We have a stunning group of speakers and guests sharing with us this year at TypeParis. We wanted to find out a little more about each of them, so have presented them with a series of questions which they have generously taken the time to answer.
Ian Party is the founder of Newglyph and had designed the complete typographic catalogue for the foundry. His early typographic work can be defined by such prestigious fonts and projects as TheW, SangBleu, Suisse, Romain, NewParis, Vogue, Esquire, Dubai Public Transportation, The RealReal and eBay. Born in Lausanne in 1977, Ian Party started his professional career as a sign painter, later study graphic design at ECAL, then at the type and media program (KABK). He established Swiss Typefaces in 2005. Winner of the Swiss Design Awards in 2005, and Type Directors Club in 2013.
“Graffiti pushed me to be very experimental, to find my own style.”
— Ian Party
How do you think your initial career as a sign painter and your passion for graffitis have influenced your work as a type designer afterwards?
Ian Party I started doing graffiti when I was very young, so it had a big impact on me and my work. It pushed me to be very experimental, to find my own style. I later did a traditional sign painting apprenticeship. This was a very challenging experience, technically speaking it was very difficult. I learned to reproduce and understand curves and lettering design. Window painting and sometimes with gold leaf. I learned to be quick and precise thanks to this experience.
“The so-called Swiss style is still thriving.”
— Ian Party
Is there any way to clearly recognize a contemporary Swiss type design? Which aesthetic feature might be essential to show Swiss personality? After its golden age, does the so-called Swiss style exist anymore?
This is a very interesting question, and I will respond to this question as a practicing professional and not a researcher. From what I see design is very international now, it would be difficult to know if a specific design was created by a Swiss designer. But at the same time, the so-called Swiss style is still thriving. We can see designers internationally being influenced by Swiss design. With that said, Type design in Switzerland itself is a mix of Franco/Swiss and Germanic influences. I’m personally more inclined to a Franco/Swiss style, I’ve been influenced and inspired by French type design history a lot with designers like Fournier, Grandjean, Vafflard and many others. You can feel in my work more of the French type history than the pure Swiss history.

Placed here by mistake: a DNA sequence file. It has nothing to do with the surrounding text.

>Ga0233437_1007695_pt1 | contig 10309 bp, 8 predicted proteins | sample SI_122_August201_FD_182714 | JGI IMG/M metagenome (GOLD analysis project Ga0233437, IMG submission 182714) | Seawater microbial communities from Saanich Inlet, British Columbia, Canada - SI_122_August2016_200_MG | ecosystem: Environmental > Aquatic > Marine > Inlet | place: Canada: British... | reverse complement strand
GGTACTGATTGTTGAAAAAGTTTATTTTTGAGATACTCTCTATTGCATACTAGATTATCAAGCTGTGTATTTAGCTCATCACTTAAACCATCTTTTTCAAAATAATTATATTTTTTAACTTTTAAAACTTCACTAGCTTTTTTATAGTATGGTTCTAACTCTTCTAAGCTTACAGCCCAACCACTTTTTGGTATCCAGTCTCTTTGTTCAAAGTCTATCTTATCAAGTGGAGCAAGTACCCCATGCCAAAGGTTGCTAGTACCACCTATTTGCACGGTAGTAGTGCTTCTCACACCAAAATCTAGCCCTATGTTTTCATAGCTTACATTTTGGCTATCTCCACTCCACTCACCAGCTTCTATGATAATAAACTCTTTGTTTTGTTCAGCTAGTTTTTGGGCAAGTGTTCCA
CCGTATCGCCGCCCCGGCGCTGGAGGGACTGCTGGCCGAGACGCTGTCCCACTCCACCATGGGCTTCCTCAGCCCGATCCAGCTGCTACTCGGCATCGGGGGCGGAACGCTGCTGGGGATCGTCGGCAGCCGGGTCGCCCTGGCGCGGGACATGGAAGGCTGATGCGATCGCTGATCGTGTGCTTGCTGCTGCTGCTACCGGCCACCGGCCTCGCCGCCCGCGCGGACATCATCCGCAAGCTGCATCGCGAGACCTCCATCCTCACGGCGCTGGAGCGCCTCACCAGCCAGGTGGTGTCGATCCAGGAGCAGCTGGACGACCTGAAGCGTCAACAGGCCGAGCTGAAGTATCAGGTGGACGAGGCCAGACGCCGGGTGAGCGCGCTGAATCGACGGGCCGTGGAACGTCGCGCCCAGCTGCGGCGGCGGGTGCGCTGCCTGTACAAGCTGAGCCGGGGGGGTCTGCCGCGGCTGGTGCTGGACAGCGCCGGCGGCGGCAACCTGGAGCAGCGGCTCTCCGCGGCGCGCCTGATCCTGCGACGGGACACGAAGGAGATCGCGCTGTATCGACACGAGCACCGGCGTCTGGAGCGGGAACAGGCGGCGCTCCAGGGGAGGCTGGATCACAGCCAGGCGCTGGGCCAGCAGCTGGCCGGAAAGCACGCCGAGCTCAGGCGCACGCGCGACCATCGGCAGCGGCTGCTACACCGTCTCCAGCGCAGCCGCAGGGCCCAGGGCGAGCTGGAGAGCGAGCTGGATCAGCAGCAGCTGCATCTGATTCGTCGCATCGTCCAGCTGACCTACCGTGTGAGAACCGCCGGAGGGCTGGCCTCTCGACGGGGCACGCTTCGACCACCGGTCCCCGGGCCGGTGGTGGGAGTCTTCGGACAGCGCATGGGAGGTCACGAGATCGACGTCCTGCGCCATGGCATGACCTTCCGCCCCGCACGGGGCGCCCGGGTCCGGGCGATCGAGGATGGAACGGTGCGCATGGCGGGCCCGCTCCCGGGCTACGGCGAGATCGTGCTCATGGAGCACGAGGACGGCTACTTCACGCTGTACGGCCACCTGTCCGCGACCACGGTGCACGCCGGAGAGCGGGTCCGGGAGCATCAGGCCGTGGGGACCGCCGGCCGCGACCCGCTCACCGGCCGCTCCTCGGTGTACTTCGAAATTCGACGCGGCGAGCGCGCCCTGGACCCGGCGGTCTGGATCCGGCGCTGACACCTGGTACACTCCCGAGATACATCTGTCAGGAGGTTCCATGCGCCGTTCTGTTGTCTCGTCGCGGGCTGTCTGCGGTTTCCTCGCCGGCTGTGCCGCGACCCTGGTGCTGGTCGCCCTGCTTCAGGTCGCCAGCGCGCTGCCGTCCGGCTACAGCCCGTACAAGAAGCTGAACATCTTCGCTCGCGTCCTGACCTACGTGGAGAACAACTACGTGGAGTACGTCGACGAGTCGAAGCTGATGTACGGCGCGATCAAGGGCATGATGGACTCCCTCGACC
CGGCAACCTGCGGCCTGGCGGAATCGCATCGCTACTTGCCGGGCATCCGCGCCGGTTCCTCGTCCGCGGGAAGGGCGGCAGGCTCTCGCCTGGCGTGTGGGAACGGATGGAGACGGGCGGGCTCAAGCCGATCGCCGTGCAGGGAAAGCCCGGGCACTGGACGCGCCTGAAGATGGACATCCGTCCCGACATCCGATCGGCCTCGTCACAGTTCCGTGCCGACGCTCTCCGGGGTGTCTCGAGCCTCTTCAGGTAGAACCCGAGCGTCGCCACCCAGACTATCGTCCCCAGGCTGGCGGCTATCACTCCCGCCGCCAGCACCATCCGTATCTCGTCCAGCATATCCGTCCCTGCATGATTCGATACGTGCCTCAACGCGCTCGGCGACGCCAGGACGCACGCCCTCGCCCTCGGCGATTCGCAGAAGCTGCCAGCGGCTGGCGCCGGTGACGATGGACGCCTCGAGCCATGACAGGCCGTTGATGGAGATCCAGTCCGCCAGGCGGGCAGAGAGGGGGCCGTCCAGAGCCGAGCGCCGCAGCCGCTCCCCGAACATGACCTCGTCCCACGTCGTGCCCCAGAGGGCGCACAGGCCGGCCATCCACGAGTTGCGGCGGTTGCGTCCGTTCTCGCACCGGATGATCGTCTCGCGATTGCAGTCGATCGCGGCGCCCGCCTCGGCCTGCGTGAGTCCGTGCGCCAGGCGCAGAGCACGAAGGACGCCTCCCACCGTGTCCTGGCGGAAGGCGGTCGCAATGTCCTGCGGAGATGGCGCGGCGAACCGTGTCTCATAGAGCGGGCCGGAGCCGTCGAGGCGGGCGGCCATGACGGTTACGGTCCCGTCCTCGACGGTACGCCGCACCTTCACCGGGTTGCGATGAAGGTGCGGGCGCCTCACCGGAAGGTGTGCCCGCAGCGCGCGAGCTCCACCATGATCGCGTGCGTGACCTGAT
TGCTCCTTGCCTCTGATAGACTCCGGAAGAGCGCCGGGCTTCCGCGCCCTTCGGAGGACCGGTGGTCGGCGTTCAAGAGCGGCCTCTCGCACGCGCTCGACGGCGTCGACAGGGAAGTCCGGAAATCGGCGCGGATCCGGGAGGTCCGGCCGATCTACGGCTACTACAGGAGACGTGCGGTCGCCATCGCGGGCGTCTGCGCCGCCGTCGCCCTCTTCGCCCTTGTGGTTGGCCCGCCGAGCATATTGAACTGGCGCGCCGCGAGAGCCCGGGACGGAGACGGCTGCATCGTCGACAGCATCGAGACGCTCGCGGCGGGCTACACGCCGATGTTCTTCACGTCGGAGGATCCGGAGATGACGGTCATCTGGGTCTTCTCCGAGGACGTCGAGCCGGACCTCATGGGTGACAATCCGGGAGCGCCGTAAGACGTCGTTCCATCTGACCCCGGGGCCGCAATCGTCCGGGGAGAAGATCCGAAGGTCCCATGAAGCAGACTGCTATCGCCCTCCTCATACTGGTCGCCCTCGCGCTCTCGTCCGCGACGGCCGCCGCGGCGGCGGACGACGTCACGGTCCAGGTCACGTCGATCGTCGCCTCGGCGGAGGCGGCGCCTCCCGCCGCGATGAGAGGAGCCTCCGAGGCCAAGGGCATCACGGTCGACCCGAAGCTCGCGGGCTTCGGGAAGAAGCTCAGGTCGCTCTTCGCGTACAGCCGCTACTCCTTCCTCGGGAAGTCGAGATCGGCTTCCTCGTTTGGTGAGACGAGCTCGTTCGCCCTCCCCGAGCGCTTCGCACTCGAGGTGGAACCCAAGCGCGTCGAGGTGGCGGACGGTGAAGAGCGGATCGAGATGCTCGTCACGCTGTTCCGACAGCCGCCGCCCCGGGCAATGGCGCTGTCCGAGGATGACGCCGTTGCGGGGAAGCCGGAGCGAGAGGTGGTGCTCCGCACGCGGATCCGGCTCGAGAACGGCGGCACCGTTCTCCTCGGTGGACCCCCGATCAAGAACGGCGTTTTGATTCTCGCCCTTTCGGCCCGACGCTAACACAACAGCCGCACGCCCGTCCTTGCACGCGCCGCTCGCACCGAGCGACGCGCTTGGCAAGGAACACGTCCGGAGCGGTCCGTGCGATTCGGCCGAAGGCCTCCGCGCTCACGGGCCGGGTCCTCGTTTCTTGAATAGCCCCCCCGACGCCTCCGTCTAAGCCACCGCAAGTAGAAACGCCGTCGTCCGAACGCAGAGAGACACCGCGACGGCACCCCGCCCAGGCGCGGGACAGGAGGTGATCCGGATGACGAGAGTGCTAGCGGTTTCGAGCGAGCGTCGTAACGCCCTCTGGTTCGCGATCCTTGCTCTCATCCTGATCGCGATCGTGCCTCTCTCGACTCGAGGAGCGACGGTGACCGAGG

“You can feel in my work more of the French type history than the pure Swiss history.”
— Ian Party
During your creative process, do you draw on paper before switching into the digital workflow?
I rarely draw sketches manually before I start designing digitally. I go straight to drawing digitally most of the time.
What drives you to make new typefaces?
Contemporary graphic design drives me to create new typefaces. Ultimately my goal is to design tools/fonts that inspire graphic designers to develop their projects with.
My goal is to design tools/fonts that inspire graphic designers to develop their projects with.
What do you do to evade yourself from work?
I’m a big fan of cycling, and lately I’ve taken up mountain biking. It’s a great way to clear my mind, but also get inspired.
And what does an ordinary day look like for you?
A typical day for me involves me getting up early, I design for a few hours, then around 11am I go out for a bike ride. I usually design 7 days a week, between 6-9 hours a day.
Thank you very much, Ian!
– Interview by Gina Serret
Learn more about TypeParis courses and conferences!
➼ Type & graphic designers interviews
➼ Attendees feedback series
➼ Summer23 programme
➼ Now23 conference
Apply to TypeParis Summer course!
The deadline for applications is 14 March, every year.